Fed up with the endless cycles of violence, Grace began to feel the same desperation as the people there and yearned for peace to become a reality soon. To see families and children suffering and hear stories of people fleeing and being killed made her very serious. She prayed that the Heart-to-Heart Rally could be a starting point for creating something substantial, since she had met good people on both sides who are longing for the fighting to end. From her experiences, Grace concluded that walls will dissolve when people are humble enough to learn from each other and recognize that they are not so different after all.

Frederic Martin-Prevel visited a Christian school for a cultural exchange program with children ages 6 to 16. He found the young people to be very warm-hearted and responsive in their welcome: "We sang, they sang. We danced, they danced. Each one of us offered our traditional songs. Even though the performances were not professional, we created an incredible, joyful atmosphere of heartfelt sharing."

While working alongside the orphans at the refugee camp, Frederick was struck by the shabby dwellings. Beyond the externals, what moved him was the spirit of the people, always wanting to give something even though they are poor. It seemed to him that their presence was what people appreciated the most. People in Bethlehem are stuck, rarely able to leave the Palestinian Territory and enter Israel. Through sharing with them, the visitors brought them not only joy but also contact with the rest of the world and helped them feel part of the bigger picture.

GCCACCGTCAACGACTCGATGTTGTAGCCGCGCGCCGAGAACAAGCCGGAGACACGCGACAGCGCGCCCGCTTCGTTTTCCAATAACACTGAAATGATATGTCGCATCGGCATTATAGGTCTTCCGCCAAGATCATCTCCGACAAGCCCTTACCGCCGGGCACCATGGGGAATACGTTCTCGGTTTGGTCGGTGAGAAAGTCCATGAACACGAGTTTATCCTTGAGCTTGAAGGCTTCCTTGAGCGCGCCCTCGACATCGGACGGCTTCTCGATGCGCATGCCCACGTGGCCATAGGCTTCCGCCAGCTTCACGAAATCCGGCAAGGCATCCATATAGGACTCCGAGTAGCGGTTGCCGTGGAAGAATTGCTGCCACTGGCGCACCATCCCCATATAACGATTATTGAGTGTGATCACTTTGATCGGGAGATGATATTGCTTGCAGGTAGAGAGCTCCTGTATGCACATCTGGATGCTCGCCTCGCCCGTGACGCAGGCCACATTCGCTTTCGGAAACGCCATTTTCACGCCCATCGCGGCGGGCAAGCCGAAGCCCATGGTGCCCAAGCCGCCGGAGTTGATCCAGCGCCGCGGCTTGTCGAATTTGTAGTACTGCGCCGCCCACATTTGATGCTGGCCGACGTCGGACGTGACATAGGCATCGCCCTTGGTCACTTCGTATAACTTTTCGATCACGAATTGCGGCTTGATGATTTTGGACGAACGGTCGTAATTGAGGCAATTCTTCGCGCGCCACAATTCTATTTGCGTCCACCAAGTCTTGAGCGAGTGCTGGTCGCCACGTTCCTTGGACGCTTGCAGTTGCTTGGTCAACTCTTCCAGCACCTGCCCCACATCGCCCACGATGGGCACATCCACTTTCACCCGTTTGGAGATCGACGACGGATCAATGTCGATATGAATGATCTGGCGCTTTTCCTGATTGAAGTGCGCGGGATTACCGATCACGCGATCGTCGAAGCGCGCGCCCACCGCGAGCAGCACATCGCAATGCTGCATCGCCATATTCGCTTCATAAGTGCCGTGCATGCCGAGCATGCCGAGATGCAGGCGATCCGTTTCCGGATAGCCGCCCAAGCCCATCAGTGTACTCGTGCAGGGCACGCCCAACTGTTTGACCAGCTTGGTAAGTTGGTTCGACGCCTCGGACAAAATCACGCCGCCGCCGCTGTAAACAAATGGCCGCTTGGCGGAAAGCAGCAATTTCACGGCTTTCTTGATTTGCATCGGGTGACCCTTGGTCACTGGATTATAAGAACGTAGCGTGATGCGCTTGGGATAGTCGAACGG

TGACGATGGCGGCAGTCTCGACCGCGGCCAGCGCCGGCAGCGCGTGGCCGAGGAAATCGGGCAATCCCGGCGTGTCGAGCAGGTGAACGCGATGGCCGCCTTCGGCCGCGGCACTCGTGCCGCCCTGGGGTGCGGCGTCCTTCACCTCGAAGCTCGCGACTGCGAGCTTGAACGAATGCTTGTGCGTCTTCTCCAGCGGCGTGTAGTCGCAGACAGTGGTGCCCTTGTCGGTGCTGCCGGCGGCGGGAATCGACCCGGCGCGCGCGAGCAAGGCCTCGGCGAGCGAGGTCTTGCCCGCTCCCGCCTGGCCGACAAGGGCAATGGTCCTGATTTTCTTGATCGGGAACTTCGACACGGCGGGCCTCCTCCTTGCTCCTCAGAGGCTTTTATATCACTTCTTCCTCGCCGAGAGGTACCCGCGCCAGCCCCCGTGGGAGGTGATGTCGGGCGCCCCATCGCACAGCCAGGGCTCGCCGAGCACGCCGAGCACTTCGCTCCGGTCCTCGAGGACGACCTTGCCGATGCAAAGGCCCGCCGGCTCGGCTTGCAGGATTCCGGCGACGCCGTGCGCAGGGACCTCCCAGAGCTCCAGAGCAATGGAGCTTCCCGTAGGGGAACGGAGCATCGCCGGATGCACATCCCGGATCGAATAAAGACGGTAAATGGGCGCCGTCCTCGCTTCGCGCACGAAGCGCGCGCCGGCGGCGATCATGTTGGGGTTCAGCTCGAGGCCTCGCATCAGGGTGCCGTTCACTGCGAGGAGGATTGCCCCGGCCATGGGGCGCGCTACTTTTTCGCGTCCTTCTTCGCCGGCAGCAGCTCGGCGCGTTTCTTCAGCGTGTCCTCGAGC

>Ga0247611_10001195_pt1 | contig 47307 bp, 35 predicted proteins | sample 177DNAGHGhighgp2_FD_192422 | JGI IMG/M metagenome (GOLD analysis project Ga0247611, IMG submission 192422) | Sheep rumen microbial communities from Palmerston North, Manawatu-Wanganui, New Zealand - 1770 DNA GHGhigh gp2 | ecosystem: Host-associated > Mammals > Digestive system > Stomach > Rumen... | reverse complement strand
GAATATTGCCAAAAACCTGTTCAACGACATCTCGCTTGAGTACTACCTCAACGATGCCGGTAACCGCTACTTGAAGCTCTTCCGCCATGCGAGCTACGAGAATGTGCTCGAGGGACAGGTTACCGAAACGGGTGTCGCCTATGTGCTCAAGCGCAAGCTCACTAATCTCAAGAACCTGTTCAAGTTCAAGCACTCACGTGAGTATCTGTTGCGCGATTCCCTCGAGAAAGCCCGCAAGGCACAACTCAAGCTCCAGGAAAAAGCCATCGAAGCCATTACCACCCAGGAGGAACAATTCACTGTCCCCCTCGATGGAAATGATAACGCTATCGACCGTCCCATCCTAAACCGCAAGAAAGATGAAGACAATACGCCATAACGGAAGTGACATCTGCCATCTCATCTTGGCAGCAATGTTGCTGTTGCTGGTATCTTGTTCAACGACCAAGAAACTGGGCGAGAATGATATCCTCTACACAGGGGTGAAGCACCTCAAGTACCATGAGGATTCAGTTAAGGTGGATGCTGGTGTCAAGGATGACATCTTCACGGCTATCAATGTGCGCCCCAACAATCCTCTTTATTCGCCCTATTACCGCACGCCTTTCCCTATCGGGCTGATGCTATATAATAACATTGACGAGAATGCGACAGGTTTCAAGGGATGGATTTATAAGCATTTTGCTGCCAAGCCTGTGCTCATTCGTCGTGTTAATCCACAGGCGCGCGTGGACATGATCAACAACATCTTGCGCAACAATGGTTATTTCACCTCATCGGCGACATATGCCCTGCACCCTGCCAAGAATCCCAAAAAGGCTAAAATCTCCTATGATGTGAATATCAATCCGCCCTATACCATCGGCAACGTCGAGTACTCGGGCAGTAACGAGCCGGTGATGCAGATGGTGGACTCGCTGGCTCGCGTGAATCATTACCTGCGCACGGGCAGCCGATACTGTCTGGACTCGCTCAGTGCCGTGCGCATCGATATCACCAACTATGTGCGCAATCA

Rev. Mitri Raheb, director of the International Center of Bethlehem, expressed hope that "this event will be followed by future plans in our mutual efforts to establish peace in our region and our attempt to build a better world." Mohammed Shalaldeh, director of SOS Children’s Village in Bethlehem, expressed thanks to the young people for helping "add the joy of the Christmas spirit in children’s hearts, through planting trees, cleaning gardens and decorating the village."

Part of these peace missions involved reaching out across the divide to join hands and hearts in service. This resonates with the Jewish concept of tikkun olam, often translated as "repairing the world." It means to serve society by helping those in need and serving God by liberating the spark of divinity within each of us.

Regarding the impact that such heart-to-heart service had on children, Naila Kharroub, the principal of the Dar Al-Kalima High School in Bethlehem, wrote: "Our children, like all the children of the world, are our hope and future. Your joining hands with them today was a bridge toward that hope and future. In so doing, you have brought a smile to every face that has long seen sadness. You have filled hope in hearts that have long witnessed despair. You have brought a sense of togetherness to those who have long seen disparity. And finally you have brought peace to the souls of many who have long got used to war and aggression."

Honoring Each Other’s Faith

As part of the interfaith peace initiative, religious leaders walked through the Old City to Al Aqsa Plaza. Father Abuna Hatoum, Rabbi Erno Lazarovits and Imam Haitham Bundakji met as representatives of the three Abrahamic faiths on this hallowed ground. Rabbi Lazarovits, a leader of the Hungarian Jewish community, was overwhelmed. He never dreamed he could go to this holy place and be welcomed by the head of Al Aqsa Mosque. At this seat of conflicting claims by Jews and Muslims, Imam Bundakji repented for the hatred he once held in his heart for the Jews and offered forgiveness for any wrongs done to Muslims by their Jewish family members. This moved the rabbi to tears. As the two representative brothers embraced, Imam Bundakji was moved to tears. Thousands of years earlier, Ishmael had separated from Isaac in tears. Their representatives shed tears of repentance and tears of joy over finding each other as long-lost brothers.